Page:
Red-Legged Frog

The red-legged frog is a beautiful and secretive inhabitant of the coastal rainforest.

Hundreds of pink Fairy Puke globes scattered across a mint green carpet.

Fairy Puke Lichen

Among the myriad lichens that adorn and encrust the coastal rainforest, few are as striking as Icmadophila ericetorum. This mint-green carpet speckled with tiny pink globes is known as “peppermint drop lichen” or “candy lichen” to some, but in British Columbia, most prefer the evocative nickname “fairy puke lichen” to capture its unique blend of the sickly and the fanciful.

Lobaria Lichen

Lobaria lichens play a crucial role in forest ecology. They are able to accomplish the rare feat of fixing atmospheric nitrogen—an essential nutrient for plant growth, though almost no organisms are able to extract it from the air. These lichens mine this precious nutrient from the atmosphere and when they fall to the forest floor and decay, that nitrogen is made available to the entire ecosystem.

A mossy big leaf maple tree with licorice ferns growing along its trunk and branches.

Licorice Ferns

The licorice fern is a dainty forest dweller primarily found growing on mossy rock faces and the trunks and mossy branches of old-growth trees, sometimes hundreds of feet above the ground in the forest canopy.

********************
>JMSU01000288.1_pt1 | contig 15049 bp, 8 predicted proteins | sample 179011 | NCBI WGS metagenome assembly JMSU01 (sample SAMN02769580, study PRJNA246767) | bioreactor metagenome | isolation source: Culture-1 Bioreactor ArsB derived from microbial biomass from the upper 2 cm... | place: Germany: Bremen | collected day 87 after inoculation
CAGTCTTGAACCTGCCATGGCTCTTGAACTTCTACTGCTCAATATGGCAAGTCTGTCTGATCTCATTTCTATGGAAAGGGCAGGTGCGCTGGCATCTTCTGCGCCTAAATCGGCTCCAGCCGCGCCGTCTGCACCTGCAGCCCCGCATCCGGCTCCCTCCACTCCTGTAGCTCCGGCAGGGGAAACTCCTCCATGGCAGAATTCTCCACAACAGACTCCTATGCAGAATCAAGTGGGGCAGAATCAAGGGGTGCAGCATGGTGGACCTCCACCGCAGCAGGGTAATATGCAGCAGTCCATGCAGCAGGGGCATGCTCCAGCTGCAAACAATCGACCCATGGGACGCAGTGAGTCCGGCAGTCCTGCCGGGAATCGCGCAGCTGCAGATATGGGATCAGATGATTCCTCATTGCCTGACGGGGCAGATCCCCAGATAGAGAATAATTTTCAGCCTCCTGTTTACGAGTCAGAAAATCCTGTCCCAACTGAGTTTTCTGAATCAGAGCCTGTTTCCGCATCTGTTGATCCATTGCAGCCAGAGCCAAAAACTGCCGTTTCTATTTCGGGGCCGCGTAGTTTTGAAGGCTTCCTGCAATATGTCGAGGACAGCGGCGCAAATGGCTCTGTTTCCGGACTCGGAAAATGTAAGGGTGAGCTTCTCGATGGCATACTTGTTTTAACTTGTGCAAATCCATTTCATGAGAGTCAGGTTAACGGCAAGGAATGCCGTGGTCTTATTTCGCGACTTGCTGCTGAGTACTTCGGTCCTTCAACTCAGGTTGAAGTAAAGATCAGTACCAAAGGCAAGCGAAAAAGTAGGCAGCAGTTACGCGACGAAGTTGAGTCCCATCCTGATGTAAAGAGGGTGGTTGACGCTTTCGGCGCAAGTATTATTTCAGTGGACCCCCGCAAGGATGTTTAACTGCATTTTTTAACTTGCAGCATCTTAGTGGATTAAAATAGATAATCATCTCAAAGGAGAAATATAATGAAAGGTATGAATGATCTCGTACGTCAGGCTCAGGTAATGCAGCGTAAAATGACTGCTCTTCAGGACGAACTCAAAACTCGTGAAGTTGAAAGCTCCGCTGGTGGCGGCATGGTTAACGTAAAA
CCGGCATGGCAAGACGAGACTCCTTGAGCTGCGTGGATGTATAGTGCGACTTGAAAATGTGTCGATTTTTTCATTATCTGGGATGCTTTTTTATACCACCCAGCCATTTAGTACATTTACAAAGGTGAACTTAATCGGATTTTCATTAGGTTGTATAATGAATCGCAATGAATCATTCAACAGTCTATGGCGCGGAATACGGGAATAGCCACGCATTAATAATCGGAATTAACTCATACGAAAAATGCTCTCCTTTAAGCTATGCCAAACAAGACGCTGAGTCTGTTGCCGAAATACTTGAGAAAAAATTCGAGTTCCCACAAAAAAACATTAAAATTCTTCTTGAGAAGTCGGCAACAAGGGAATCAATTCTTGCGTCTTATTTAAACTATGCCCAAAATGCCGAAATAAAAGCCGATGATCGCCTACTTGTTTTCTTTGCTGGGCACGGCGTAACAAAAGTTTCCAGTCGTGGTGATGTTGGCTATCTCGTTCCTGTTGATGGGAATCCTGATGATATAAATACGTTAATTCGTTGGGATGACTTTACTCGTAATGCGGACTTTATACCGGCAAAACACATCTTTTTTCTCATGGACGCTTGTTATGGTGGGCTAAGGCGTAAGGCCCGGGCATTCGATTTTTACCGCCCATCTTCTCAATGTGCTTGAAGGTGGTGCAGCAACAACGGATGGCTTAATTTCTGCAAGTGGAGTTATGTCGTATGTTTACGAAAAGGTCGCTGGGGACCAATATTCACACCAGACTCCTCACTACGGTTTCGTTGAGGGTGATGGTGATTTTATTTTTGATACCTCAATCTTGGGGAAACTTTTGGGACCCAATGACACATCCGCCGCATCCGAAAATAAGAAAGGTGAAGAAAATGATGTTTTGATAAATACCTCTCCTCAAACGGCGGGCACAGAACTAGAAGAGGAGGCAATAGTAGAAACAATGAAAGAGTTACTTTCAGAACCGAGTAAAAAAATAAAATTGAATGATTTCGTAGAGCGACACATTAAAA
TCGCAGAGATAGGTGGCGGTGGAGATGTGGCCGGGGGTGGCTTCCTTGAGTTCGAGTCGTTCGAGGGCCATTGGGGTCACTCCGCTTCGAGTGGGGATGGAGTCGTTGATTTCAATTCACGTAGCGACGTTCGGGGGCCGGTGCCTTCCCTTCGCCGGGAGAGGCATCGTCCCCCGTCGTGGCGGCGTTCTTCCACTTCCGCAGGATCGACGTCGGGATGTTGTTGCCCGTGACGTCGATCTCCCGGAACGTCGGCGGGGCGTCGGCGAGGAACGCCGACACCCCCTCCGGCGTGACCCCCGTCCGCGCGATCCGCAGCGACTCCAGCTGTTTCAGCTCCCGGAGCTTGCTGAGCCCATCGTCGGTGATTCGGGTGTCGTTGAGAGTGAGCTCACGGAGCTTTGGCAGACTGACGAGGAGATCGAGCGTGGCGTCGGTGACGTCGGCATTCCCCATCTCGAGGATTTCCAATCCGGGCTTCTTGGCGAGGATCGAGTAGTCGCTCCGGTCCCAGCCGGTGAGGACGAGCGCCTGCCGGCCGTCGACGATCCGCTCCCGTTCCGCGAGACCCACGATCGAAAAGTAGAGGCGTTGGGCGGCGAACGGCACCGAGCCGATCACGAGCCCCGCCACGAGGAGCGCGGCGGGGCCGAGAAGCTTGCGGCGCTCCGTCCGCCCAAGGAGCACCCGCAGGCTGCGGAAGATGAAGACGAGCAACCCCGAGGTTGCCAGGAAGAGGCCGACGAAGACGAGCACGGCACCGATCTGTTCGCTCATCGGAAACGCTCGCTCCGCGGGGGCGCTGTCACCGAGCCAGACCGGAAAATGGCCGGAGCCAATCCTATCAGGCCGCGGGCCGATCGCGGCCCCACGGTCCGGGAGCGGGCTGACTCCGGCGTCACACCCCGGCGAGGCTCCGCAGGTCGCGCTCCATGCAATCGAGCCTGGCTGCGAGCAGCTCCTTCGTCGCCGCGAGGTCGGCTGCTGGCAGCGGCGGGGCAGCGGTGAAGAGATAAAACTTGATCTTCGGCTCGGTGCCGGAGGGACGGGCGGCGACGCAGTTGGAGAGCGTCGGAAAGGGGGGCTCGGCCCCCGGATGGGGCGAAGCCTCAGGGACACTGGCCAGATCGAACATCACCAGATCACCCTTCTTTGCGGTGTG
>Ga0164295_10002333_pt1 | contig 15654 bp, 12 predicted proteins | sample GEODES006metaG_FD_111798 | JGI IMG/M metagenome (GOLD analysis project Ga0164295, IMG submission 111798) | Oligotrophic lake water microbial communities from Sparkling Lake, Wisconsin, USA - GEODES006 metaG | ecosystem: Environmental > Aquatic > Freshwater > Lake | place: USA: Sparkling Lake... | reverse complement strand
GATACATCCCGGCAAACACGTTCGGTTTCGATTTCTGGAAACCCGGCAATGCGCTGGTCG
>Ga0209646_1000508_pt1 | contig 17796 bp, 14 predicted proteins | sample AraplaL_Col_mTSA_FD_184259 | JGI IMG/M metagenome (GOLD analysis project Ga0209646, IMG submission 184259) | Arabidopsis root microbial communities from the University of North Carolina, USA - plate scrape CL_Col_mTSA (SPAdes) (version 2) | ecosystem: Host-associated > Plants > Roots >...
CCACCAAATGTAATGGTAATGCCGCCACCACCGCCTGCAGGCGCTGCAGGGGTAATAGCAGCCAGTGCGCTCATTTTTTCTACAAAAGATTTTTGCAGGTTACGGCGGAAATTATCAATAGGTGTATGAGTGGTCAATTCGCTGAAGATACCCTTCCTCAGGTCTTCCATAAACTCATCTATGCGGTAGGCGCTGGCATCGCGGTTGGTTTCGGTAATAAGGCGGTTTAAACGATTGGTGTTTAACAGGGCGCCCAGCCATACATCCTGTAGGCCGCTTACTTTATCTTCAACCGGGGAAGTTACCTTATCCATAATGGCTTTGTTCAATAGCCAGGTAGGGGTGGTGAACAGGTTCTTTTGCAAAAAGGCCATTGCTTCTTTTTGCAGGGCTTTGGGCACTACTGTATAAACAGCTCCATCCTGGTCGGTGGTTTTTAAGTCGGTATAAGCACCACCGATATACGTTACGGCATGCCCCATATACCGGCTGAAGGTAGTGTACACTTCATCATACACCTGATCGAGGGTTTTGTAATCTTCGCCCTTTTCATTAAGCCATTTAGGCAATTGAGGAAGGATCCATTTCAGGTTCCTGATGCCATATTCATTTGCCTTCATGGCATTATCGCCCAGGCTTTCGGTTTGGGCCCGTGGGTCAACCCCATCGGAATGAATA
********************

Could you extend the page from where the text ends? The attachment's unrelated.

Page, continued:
Slime Mold

Slime molds are among the oddest creatures of the rainforest. These frequently brightly coloured organisms represent an interphase between the multicellular bodies of plants and animals and the unicellular world of amoebas and other protists.

Carnivorous Sundews

Rather than make its food through photosynthesis, carnivorous sundews, like the ones seen here, supplement their diet by feeding on insects! The tiny tentacles have a sticky dew or “mucilage” on them to help trap and digest their prey for a hearty meal. Known by the Haida First Nation as “many hearts,” the sundew is […]

Tooth-Leaved Monkeyflower

  A rare and beautiful flower, the yellow tooth-leaved monkeyflower (Erythranthe dentata), in Canada, is restricted to a handful of valleys on southwestern Vancouver Island. This diminutive rainforest resident prefers the rich floodplain forests that grow along the valley bottoms, which are home to the largest and most magnificent old-growth trees. These forests are now […]

Redwood Sorrel

  Looking like an oversized clover, the redwood sorrel (oxalis oregana) is one of BC’s loveliest and rarest rainforest plants, found only in a few scattered sites on Vancouver Island and Haida Gwaii. Because they have adapted to live on the shady forest floor, these plants are actually light-sensitive and will fold their leaves to […]


Like a botanical Clark Kent, these unassuming plants are hiding superhero qualities. Not only does moss have the ability to absorb liquids up to 20 times their weight, but they also act as insulation for soil and tree roots – either keeping it cool or warming it up. They help to colonize areas affected by […]